remote-learning application of HoloAnatomy that began in late March is believed
to be the first of its kind in the world and the latest advance in the
educational use of the holographic headset by Case Western Reserve.
unfortunate crisis has become an opportunity to
prove that we could extend the reach of HoloLens education,” said Mark Griswold, a professor of radiology who is one of the
faculty leaders for the HoloAnatomy project.
the kind of thing for which Interactive Commons was founded,” he said,
referring to the university-wide
entity that helps faculty, staff and students use a range of visualization technologies
to enhance teaching and research. “It’s about making the world smaller, making the campus smaller
and getting people together to experience the same thing from anywhere.”
As anatomy professor Susanne Wish-Baratz recently described the anatomical structures of the human body “standing” in front of her, she did so from her home office in Cleveland—not a classroom on campus. And each of the students saw the same holographic body in their own homes.
“Welcome to my home, everyone—and a shout out to Interactive Commons for this historical moment,” she said. “Now, let’s take a look inside the human body. We begin with the thoracic cavities…”
Watch the class in action:
At that moment,
students from Michigan to Florida to California to Ontario, Canada—each wearing their own Microsoft HoloLens mixed-reality
devices loaded with the digital anatomy curriculum HoloAnatomy software—saw the
same 3D model standing next to their parents’ coffee table, or in the middle
of their own kitchen floor or next to their bedroom nightstand.
Kevin Zhai, 29, the holographic image of the human model occupied the same
cleared-out space he has been using to exercise in the living room of his
one-bedroom Cleveland apartment.
thought it was great, the best of both worlds, because we had the body to
ourselves, in a way, but we also had Dr. Wish-Baratz there to describe it,”
said Zhai, a native of Seattle. “Standing in my own apartment, I could peer
into the body cavities and spend as much time in there as I wanted.”
Madishetty, 23, stood in the small office area at her parents’ home in
Northville, Michigan, leaning into the 3D images like Zhai to see the same
structures from a new angle.
“There’s such a huge difference between dissecting a cadaver and this,” Madishetty said.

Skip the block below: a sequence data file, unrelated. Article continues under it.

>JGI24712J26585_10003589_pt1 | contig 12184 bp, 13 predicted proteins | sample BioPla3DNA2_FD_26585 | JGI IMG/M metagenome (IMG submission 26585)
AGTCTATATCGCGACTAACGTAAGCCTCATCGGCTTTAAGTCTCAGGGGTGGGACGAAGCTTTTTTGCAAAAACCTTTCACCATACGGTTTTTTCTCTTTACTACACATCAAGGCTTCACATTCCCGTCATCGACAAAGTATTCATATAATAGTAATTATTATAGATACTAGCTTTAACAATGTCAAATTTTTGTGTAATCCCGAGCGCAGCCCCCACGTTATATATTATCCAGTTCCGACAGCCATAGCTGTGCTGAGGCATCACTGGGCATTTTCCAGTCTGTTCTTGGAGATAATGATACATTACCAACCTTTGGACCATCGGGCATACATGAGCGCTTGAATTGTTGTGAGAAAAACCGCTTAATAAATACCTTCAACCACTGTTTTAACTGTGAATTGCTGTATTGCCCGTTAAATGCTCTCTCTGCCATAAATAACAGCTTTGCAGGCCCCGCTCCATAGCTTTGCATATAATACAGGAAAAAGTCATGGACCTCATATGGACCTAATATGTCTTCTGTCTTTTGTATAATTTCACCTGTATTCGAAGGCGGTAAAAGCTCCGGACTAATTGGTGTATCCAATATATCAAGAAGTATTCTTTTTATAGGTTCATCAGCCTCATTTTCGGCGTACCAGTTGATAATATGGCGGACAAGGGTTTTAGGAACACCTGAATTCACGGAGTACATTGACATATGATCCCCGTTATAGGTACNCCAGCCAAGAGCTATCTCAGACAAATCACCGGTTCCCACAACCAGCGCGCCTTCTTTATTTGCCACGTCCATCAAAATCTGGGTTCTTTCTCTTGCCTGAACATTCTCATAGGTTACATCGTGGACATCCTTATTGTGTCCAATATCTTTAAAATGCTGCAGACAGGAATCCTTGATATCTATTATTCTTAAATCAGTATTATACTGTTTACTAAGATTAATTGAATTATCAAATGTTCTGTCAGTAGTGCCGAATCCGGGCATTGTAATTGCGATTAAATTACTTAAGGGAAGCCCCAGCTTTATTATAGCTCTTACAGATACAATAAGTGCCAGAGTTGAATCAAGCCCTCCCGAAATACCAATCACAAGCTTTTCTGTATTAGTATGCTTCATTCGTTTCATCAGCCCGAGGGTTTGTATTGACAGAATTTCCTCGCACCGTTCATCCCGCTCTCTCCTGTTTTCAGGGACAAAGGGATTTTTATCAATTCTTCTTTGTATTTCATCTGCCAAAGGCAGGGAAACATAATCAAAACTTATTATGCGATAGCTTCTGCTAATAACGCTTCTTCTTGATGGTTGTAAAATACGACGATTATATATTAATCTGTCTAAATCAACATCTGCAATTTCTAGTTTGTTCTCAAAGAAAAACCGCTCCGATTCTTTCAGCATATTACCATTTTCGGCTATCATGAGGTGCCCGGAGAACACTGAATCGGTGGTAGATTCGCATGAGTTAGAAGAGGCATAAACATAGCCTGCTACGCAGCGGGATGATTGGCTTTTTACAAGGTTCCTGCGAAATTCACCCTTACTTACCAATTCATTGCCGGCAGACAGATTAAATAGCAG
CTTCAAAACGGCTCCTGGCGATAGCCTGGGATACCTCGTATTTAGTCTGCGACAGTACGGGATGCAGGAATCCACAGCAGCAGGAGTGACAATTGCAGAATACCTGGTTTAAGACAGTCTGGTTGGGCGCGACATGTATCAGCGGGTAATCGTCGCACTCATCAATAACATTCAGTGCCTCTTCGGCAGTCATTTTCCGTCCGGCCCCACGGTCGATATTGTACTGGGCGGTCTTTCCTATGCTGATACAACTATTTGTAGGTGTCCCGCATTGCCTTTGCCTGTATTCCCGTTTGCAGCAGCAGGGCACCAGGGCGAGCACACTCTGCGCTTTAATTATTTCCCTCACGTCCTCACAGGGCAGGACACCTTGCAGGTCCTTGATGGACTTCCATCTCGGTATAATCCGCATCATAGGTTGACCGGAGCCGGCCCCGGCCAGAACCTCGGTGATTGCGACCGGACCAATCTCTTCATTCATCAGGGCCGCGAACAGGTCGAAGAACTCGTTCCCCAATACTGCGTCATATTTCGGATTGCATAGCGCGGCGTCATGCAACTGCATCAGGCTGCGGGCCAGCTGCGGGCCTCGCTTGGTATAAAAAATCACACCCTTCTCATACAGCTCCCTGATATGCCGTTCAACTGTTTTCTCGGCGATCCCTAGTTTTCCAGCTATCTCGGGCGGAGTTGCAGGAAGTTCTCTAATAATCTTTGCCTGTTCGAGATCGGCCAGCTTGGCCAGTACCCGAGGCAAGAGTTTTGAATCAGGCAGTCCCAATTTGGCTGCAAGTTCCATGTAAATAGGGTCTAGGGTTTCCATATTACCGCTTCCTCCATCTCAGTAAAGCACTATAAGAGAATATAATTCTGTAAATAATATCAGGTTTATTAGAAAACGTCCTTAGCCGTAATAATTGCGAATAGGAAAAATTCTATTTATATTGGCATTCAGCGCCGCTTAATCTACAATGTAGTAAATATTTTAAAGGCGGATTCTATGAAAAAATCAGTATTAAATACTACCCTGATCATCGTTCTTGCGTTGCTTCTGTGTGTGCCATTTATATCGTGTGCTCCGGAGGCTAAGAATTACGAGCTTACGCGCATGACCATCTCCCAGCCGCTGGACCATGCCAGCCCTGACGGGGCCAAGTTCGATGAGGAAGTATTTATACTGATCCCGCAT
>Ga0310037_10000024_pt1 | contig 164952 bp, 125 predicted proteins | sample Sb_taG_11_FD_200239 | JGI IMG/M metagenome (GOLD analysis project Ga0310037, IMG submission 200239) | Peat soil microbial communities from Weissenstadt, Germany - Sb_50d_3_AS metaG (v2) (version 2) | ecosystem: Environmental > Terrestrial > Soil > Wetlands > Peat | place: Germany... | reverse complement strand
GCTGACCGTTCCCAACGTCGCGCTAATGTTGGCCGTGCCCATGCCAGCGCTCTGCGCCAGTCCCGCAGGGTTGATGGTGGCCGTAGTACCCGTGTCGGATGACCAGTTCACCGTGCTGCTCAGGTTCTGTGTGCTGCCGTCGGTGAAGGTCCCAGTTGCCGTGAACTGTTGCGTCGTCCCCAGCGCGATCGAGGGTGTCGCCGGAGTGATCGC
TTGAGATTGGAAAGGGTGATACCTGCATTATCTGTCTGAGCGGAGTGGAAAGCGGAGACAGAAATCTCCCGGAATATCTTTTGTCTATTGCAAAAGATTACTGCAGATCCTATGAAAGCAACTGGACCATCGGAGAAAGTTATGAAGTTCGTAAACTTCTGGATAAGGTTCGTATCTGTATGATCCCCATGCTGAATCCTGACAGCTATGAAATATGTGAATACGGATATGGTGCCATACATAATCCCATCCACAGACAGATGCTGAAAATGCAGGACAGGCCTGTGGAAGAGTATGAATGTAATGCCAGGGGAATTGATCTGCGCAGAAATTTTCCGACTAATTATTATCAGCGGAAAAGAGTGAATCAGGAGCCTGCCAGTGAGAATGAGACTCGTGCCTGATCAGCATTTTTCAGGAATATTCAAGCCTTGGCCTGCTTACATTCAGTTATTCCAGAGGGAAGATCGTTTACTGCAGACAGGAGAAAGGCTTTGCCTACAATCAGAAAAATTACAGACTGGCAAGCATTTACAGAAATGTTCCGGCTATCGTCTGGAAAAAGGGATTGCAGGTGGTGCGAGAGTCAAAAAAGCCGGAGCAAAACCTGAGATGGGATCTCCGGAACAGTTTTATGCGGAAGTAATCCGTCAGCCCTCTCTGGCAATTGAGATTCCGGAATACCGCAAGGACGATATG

“Both are valuable, but with HoloAnatomy, you can literally see through structure if you lean in like that and them come back out and the organ is still intact,” she continued. “You can’t do that with a dissection, and you can’t do it at home like this!”
HoloAnatomy curriculum, the first third-party application for the Microsoft HoloLens
device, launched in fall 2019, opening just a few months after of the new Health
Education Campus (HEC) of Case Western Reserve and Cleveland Clinic.
students—are so far pleased with the results.
findings have found comparable exam performance between medical students who
learned anatomy using traditional methods, such as dissecting cadavers, and
those who used HoloAnatomy’s mixed-reality program using Microsoft HoloLens headsets.
of students in the last week have also found that many, like Zhai and
Madishetty, find advantages to studying the anatomy of the human body with the
help of the three-dimensional holographic images, Griswold said.
Griswold and other Case Western Reserve colleagues were the first from any university to learn of the HoloLens technology, then still under confidential development at Microsoft. The opportunity arose as Cleveland Clinic and the university were exploring ways to bring advances in technology to the HEC, which was then still in the planning and design stages.
an interdisciplinary team developed a complete 3D software suite of all of the
organs, vessels and systems that comprise human anatomy, and faculty have
repeatedly tested elements of the software
with medical students. Since the HEC opened late last spring, all first- and
second-year medical students have participated in lessons using the program.
So this latest success, achieved after a fast-paced effort to prepare, update and ship 185 headsets to students, was exciting but not unexpected, said Erin Henninger, executive director of Interactive Commons.
“I think we’ve always seen mixed reality as an opportunity to extend education outside traditional boundaries,” she said. “We can now be mixed-reality learners anywhere, as long as we have a HoloLens and WiFi.”
and Griswold said Interactive Commons and Microsoft had been working together
since about March 11 to take HoloAnatomy on the road.
said software had already been partially embedded in a cloud-storage system,
making the transition off campus a bit easier.
that this was a pandemic or would become one soon, so we knew we had to be able
to find a way to do this at home, or at a lot of different homes,” he said. “We
had been working in parallel for about the last four-and-a-half years on
Griswold said the team is also anticipating that this setup could continue a lot further into the future.
really more in line with the spirit of what’s being proposed here at Case
Western Reserve and elsewhere—learning from anywhere and more online and
modular,” he said. “If this were to continue all the way to fall semester,
we’ll be ready.”